People know you’re in power by your voice alone, as new research shows that people pick on acoustic cues to determine who’s in charge.
“Our findings suggest that whether it’s parents attempting to assert authority over unruly children, haggling between a car salesman and customer, or negotiations between heads of states, the sound of the voices involved may profoundly determine the outcome of those interactions,” said psychological scientist and lead researcher Sei Jin Ko of San Diego State University.
The researchers point to former U.K. Prime Minister Margaret Thatcher as an inspiration for their investigation.
“It was quite well known that Thatcher had gone through extensive voice coaching to exude a more authoritative, powerful persona,” Ko said. “We wanted to explore how something so fundamental as power might elicit changes in the way a voice sounds, and how these situational vocal changes impact the way listeners perceive and behave toward the speakers.”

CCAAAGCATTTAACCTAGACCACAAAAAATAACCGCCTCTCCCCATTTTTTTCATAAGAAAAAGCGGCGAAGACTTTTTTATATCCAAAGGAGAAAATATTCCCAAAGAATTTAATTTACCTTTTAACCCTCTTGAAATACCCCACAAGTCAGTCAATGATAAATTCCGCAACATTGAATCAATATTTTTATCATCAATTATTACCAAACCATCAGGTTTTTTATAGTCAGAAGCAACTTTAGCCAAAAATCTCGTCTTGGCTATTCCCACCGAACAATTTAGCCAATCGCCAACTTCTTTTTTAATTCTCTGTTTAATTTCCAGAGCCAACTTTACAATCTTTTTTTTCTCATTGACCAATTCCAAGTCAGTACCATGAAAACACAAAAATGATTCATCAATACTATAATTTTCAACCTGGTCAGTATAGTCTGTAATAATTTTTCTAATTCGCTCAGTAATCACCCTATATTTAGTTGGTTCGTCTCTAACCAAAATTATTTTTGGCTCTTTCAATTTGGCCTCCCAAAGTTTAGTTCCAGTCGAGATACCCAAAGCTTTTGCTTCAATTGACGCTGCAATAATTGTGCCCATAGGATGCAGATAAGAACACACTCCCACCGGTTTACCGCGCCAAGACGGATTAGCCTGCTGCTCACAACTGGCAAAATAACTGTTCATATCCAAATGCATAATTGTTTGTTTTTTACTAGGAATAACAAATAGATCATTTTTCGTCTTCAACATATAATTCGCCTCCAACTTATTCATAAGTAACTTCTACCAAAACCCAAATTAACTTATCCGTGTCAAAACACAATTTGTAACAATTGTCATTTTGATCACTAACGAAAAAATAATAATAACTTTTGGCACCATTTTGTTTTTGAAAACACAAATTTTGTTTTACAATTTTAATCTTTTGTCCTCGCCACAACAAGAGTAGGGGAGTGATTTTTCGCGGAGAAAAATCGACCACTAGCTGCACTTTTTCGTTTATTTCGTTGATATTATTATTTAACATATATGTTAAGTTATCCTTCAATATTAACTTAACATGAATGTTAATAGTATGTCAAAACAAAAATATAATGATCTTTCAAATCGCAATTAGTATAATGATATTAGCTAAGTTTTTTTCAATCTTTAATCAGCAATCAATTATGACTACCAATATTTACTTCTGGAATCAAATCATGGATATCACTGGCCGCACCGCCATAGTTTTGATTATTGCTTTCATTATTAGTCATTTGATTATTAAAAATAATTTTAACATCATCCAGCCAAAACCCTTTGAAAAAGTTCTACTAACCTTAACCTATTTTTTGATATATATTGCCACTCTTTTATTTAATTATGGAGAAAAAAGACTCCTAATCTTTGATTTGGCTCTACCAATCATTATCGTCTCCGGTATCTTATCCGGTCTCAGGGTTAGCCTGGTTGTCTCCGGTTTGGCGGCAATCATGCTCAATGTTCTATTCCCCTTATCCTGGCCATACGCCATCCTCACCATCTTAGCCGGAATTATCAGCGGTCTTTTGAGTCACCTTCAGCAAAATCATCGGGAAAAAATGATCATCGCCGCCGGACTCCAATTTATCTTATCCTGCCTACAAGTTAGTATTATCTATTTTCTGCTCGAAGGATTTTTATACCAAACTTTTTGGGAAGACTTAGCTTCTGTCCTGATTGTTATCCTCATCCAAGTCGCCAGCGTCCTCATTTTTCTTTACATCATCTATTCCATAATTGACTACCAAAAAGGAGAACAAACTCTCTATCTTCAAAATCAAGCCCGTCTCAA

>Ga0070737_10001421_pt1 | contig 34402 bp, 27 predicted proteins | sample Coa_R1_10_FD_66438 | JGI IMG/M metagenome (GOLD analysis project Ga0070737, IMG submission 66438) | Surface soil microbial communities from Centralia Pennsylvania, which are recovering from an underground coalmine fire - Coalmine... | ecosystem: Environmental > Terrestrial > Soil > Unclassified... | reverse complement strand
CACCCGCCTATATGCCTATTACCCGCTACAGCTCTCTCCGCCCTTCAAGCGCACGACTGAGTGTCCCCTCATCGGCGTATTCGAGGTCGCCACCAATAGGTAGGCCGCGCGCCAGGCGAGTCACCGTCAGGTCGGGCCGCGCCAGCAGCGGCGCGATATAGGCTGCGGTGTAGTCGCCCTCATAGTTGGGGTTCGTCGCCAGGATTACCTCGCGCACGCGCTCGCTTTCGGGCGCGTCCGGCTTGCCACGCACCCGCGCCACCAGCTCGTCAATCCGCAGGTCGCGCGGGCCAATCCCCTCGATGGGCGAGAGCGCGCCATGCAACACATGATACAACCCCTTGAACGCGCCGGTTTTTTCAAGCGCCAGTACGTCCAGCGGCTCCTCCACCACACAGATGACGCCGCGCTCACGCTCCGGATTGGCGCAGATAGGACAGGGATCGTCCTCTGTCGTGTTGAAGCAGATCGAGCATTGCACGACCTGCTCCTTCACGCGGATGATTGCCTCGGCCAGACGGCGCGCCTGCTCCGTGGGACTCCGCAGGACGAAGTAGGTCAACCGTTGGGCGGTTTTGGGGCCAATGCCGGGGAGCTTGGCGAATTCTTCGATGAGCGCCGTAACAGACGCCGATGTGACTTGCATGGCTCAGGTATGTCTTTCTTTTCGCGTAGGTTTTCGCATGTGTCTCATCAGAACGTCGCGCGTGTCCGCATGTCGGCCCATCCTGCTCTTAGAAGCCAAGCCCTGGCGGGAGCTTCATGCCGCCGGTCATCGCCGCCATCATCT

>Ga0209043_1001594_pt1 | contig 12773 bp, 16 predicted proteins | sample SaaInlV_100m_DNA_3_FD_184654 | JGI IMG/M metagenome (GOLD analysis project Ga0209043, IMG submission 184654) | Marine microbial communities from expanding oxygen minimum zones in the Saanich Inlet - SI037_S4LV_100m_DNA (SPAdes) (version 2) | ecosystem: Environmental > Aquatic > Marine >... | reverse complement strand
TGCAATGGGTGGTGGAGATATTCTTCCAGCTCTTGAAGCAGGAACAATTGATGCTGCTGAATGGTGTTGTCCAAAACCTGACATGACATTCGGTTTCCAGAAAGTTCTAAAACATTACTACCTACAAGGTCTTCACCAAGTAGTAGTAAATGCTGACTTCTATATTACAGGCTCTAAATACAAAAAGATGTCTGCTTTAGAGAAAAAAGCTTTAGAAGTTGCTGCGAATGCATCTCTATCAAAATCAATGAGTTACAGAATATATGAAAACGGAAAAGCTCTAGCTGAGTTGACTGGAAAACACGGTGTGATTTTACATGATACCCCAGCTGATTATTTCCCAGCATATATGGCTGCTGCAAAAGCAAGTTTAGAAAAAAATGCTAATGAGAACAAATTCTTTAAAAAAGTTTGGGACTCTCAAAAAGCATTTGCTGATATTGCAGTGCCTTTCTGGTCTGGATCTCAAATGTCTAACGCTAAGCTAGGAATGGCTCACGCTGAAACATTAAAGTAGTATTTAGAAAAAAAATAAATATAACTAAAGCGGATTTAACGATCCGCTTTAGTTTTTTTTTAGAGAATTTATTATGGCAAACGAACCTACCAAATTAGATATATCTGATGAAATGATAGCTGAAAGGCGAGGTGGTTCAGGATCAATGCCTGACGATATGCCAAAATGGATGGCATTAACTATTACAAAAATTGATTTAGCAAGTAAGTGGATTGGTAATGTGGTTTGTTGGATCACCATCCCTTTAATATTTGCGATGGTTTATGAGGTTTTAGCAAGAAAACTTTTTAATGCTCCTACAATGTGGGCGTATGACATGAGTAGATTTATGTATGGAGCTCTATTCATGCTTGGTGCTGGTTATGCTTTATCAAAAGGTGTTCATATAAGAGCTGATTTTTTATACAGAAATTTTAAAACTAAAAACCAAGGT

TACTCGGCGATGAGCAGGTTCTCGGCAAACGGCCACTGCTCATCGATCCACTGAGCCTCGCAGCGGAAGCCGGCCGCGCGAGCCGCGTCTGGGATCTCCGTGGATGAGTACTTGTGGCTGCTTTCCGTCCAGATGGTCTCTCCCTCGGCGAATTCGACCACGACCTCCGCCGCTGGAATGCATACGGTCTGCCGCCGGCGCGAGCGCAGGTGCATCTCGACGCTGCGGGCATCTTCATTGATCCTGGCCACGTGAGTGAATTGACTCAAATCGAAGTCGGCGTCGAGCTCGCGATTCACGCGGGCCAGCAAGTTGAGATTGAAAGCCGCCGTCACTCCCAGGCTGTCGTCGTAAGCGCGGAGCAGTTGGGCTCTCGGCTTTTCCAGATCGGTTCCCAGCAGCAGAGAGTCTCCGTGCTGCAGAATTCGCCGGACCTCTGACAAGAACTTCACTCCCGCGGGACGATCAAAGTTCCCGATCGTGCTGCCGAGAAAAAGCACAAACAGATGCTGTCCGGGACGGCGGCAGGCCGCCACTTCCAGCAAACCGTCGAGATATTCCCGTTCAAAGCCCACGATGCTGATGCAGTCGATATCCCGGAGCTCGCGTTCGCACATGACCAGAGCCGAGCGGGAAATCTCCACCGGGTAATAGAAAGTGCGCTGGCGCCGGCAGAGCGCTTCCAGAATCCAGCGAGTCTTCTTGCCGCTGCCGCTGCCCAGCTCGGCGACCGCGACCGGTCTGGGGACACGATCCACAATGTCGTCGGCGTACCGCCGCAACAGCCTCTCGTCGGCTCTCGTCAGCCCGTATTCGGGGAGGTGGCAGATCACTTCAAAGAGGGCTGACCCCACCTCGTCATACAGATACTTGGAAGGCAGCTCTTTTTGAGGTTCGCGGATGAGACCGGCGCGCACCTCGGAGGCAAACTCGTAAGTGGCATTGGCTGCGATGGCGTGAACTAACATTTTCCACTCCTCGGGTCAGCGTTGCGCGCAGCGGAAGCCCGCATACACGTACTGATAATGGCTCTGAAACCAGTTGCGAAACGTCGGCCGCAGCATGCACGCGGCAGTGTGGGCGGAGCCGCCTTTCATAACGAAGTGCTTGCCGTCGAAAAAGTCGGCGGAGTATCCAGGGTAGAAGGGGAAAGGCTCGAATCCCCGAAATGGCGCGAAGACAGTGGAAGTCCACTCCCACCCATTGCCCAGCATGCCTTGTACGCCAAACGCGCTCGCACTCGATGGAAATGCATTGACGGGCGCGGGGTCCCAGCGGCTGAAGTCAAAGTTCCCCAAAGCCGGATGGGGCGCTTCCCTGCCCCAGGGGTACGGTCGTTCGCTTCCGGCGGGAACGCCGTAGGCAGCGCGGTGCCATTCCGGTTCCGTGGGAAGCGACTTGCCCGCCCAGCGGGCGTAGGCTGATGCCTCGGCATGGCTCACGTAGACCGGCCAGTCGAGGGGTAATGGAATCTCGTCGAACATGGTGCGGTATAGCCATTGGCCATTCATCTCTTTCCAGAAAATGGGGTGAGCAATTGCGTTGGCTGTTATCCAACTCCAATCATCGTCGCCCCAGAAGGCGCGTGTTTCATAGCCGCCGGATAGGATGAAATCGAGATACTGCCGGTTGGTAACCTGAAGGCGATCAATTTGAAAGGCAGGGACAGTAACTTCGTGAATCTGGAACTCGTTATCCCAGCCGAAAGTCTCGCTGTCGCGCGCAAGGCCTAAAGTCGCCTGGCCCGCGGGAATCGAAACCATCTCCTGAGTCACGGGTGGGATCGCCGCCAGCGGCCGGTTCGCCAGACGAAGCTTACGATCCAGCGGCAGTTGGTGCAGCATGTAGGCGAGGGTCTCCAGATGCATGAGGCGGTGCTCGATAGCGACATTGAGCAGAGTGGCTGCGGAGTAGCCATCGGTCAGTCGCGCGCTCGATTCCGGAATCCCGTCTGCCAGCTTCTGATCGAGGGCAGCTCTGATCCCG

Ko and colleagues created two studies and found that voices of participants assigned to a high-power role tended to go up in pitch, become more monotone, and have a variety in loudness compared to the voices of those assigned low-power roles.
“Amazingly, power affected our participants’ voices in almost the exact same way that Thatcher’s voice changed after her vocal training,” said Adam Galinsky, a co-researcher from Columbia Business School.
It was also discovered that people outside the experiment were able to identify the high- and low-rank roles by voice alone with great accuracy, because they associated louder voices with higher power.
“These findings suggest that listeners are quite perceptive to these subtle variations in vocal cues and they use these cues to decide who is in charge,” Galinsky said.